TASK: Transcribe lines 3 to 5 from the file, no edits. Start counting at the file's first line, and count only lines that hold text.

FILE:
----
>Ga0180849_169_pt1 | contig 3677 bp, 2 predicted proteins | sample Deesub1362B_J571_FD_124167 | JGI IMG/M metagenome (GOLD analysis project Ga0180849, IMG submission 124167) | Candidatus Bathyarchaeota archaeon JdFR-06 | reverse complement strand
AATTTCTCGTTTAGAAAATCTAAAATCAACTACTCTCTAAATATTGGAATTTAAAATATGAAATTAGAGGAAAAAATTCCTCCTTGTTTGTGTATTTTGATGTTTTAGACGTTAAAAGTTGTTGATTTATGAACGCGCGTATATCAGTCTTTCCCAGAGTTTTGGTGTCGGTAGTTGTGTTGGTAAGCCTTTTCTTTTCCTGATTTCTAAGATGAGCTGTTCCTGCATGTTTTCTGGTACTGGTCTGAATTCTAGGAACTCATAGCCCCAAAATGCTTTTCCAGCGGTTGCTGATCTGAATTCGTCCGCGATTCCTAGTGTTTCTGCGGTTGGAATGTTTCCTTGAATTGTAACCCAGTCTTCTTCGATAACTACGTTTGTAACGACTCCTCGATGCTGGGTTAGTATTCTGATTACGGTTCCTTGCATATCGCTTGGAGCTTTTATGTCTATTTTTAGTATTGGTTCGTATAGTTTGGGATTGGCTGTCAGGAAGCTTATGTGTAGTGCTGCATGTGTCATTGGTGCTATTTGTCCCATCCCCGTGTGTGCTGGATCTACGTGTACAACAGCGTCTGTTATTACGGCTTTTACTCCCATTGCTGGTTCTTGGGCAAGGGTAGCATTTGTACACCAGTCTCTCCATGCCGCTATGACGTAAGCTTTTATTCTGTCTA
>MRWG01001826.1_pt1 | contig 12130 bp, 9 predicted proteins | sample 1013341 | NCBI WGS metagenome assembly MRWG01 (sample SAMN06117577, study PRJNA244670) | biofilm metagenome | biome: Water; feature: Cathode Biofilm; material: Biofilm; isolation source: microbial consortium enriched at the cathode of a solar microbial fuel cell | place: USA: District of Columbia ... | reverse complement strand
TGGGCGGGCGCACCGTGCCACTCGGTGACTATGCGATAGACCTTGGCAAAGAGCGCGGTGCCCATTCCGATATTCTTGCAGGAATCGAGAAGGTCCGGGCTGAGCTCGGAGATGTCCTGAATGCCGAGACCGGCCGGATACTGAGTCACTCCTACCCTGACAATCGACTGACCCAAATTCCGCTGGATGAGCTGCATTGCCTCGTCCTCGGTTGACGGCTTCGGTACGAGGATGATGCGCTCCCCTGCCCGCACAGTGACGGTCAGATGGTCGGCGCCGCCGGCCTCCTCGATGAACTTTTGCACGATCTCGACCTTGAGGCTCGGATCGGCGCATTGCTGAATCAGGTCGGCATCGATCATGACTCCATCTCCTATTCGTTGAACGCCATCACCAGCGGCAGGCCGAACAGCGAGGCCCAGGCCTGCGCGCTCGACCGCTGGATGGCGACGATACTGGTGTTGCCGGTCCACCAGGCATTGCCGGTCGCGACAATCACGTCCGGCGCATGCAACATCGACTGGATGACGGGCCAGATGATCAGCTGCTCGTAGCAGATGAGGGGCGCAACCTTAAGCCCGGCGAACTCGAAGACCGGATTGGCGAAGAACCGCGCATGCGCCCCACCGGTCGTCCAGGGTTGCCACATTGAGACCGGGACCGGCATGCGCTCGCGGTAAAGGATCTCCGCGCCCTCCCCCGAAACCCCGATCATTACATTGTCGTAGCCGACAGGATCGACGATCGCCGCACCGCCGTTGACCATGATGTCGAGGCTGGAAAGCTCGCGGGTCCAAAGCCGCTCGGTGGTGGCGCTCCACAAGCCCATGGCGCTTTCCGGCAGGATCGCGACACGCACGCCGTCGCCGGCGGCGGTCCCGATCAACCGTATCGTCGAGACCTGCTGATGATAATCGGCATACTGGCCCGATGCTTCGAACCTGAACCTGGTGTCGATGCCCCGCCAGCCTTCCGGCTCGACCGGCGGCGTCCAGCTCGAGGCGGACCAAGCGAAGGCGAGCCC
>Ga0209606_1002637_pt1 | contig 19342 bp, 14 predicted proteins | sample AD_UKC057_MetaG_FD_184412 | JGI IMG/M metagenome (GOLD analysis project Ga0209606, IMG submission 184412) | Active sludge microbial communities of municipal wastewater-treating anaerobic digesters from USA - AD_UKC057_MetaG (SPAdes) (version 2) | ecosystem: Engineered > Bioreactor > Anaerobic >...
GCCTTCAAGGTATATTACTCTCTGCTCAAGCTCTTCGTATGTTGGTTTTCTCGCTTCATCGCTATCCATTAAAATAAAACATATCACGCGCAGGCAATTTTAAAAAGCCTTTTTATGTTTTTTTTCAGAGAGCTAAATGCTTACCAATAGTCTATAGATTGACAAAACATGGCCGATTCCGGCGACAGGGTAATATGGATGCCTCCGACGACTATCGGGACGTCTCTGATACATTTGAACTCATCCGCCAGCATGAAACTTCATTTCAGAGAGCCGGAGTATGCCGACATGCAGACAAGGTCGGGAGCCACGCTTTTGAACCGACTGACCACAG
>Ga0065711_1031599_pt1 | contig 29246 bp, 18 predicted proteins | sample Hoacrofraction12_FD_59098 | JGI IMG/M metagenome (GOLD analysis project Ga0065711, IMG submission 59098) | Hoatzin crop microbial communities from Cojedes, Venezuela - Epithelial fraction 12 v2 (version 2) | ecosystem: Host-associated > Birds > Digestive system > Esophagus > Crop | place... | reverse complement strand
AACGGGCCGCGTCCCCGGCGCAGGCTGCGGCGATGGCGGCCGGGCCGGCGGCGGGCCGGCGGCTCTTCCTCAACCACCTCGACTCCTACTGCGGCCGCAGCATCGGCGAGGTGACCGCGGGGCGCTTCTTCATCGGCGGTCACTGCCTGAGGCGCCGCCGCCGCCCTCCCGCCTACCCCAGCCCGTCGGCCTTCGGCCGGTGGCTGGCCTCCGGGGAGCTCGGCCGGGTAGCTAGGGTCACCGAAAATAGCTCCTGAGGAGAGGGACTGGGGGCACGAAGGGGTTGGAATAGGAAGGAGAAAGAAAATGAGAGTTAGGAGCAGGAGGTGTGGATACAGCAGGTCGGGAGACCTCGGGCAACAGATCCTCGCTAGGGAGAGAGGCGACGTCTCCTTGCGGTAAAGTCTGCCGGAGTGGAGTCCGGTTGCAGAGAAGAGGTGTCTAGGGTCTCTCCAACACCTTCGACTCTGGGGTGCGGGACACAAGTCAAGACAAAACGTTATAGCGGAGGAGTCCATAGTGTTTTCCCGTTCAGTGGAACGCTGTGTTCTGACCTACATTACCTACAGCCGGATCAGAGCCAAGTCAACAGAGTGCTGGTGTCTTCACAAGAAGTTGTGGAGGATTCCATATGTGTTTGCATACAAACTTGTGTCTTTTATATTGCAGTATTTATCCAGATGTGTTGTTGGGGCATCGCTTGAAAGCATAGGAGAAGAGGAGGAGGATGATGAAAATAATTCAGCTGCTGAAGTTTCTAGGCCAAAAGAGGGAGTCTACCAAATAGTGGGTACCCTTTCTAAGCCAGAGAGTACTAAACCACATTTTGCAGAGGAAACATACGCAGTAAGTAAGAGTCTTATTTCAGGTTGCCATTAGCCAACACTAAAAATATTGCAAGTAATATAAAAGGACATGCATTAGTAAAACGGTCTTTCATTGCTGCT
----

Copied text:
>MRWG01001826.1_pt1 | contig 12130 bp, 9 predicted proteins | sample 1013341 | NCBI WGS metagenome assembly MRWG01 (sample SAMN06117577, study PRJNA244670) | biofilm metagenome | biome: Water; feature: Cathode Biofilm; material: Biofilm; isolation source: microbial consortium enriched at the cathode of a solar microbial fuel cell | place: USA: District of Columbia ... | reverse complement strand
TGGGCGGGCGCACCGTGCCACTCGGTGACTATGCGATAGACCTTGGCAAAGAGCGCGGTGCCCATTCCGATATTCTTGCAGGAATCGAGAAGGTCCGGGCTGAGCTCGGAGATGTCCTGAATGCCGAGACCGGCCGGATACTGAGTCACTCCTACCCTGACAATCGACTGACCCAAATTCCGCTGGATGAGCTGCATTGCCTCGTCCTCGGTTGACGGCTTCGGTACGAGGATGATGCGCTCCCCTGCCCGCACAGTGACGGTCAGATGGTCGGCGCCGCCGGCCTCCTCGATGAACTTTTGCACGATCTCGACCTTGAGGCTCGGATCGGCGCATTGCTGAATCAGGTCGGCATCGATCATGACTCCATCTCCTATTCGTTGAACGCCATCACCAGCGGCAGGCCGAACAGCGAGGCCCAGGCCTGCGCGCTCGACCGCTGGATGGCGACGATACTGGTGTTGCCGGTCCACCAGGCATTGCCGGTCGCGACAATCACGTCCGGCGCATGCAACATCGACTGGATGACGGGCCAGATGATCAGCTGCTCGTAGCAGATGAGGGGCGCAACCTTAAGCCCGGCGAACTCGAAGACCGGATTGGCGAAGAACCGCGCATGCGCCCCACCGGTCGTCCAGGGTTGCCACATTGAGACCGGGACCGGCATGCGCTCGCGGTAAAGGATCTCCGCGCCCTCCCCCGAAACCCCGATCATTACATTGTCGTAGCCGACAGGATCGACGATCGCCGCACCGCCGTTGACCATGATGTCGAGGCTGGAAAGCTCGCGGGTCCAAAGCCGCTCGGTGGTGGCGCTCCACAAGCCCATGGCGCTTTCCGGCAGGATCGCGACACGCACGCCGTCGCCGGCGGCGGTCCCGATCAACCGTATCGTCGAGACCTGCTGATGATAATCGGCATACTGGCCCGATGCTTCGAACCTGAACCTGGTGTCGATGCCCCGCCAGCCTTCCGGCTCGACCGGCGGCGTCCAGCTCGAGGCGGACCAAGCGAAGGCGAGCCC
>Ga0209606_1002637_pt1 | contig 19342 bp, 14 predicted proteins | sample AD_UKC057_MetaG_FD_184412 | JGI IMG/M metagenome (GOLD analysis project Ga0209606, IMG submission 184412) | Active sludge microbial communities of municipal wastewater-treating anaerobic digesters from USA - AD_UKC057_MetaG (SPAdes) (version 2) | ecosystem: Engineered > Bioreactor > Anaerobic >...